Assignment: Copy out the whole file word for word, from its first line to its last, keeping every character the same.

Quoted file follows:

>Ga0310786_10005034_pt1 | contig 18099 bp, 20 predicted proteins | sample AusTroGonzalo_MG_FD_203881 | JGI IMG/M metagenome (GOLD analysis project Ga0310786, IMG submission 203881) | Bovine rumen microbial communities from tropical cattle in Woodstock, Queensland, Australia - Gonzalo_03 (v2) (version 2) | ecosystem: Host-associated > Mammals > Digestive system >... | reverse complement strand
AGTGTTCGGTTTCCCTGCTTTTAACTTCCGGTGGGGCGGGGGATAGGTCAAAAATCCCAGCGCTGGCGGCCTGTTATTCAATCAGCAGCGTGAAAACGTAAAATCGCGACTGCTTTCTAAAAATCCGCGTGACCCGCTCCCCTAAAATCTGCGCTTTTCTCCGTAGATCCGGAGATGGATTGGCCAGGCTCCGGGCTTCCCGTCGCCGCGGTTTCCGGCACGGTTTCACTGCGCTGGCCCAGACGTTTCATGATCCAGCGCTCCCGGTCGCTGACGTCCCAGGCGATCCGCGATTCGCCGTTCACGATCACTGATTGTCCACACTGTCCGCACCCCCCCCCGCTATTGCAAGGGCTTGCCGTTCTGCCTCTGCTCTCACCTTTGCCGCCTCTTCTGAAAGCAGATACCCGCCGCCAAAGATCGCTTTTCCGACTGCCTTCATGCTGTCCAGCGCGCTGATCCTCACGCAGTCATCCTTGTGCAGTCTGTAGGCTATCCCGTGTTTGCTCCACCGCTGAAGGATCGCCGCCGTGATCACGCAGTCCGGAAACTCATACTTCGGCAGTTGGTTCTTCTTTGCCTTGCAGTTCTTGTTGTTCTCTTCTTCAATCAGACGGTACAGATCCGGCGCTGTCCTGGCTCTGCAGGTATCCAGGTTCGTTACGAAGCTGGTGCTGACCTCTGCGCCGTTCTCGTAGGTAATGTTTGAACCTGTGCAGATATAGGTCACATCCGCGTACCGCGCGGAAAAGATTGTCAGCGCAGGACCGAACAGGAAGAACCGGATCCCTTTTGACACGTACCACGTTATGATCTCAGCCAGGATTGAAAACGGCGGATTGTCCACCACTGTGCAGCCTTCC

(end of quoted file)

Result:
>Ga0310786_10005034_pt1 | contig 18099 bp, 20 predicted proteins | sample AusTroGonzalo_MG_FD_203881 | JGI IMG/M metagenome (GOLD analysis project Ga0310786, IMG submission 203881) | Bovine rumen microbial communities from tropical cattle in Woodstock, Queensland, Australia - Gonzalo_03 (v2) (version 2) | ecosystem: Host-associated > Mammals > Digestive system >... | reverse complement strand
AGTGTTCGGTTTCCCTGCTTTTAACTTCCGGTGGGGCGGGGGATAGGTCAAAAATCCCAGCGCTGGCGGCCTGTTATTCAATCAGCAGCGTGAAAACGTAAAATCGCGACTGCTTTCTAAAAATCCGCGTGACCCGCTCCCCTAAAATCTGCGCTTTTCTCCGTAGATCCGGAGATGGATTGGCCAGGCTCCGGGCTTCCCGTCGCCGCGGTTTCCGGCACGGTTTCACTGCGCTGGCCCAGACGTTTCATGATCCAGCGCTCCCGGTCGCTGACGTCCCAGGCGATCCGCGATTCGCCGTTCACGATCACTGATTGTCCACACTGTCCGCACCCCCCCCCGCTATTGCAAGGGCTTGCCGTTCTGCCTCTGCTCTCACCTTTGCCGCCTCTTCTGAAAGCAGATACCCGCCGCCAAAGATCGCTTTTCCGACTGCCTTCATGCTGTCCAGCGCGCTGATCCTCACGCAGTCATCCTTGTGCAGTCTGTAGGCTATCCCGTGTTTGCTCCACCGCTGAAGGATCGCCGCCGTGATCACGCAGTCCGGAAACTCATACTTCGGCAGTTGGTTCTTCTTTGCCTTGCAGTTCTTGTTGTTCTCTTCTTCAATCAGACGGTACAGATCCGGCGCTGTCCTGGCTCTGCAGGTATCCAGGTTCGTTACGAAGCTGGTGCTGACCTCTGCGCCGTTCTCGTAGGTAATGTTTGAACCTGTGCAGATATAGGTCACATCCGCGTACCGCGCGGAAAAGATTGTCAGCGCAGGACCGAACAGGAAGAACCGGATCCCTTTTGACACGTACCACGTTATGATCTCAGCCAGGATTGAAAACGGCGGATTGTCCACCACTGTGCAGCCTTCC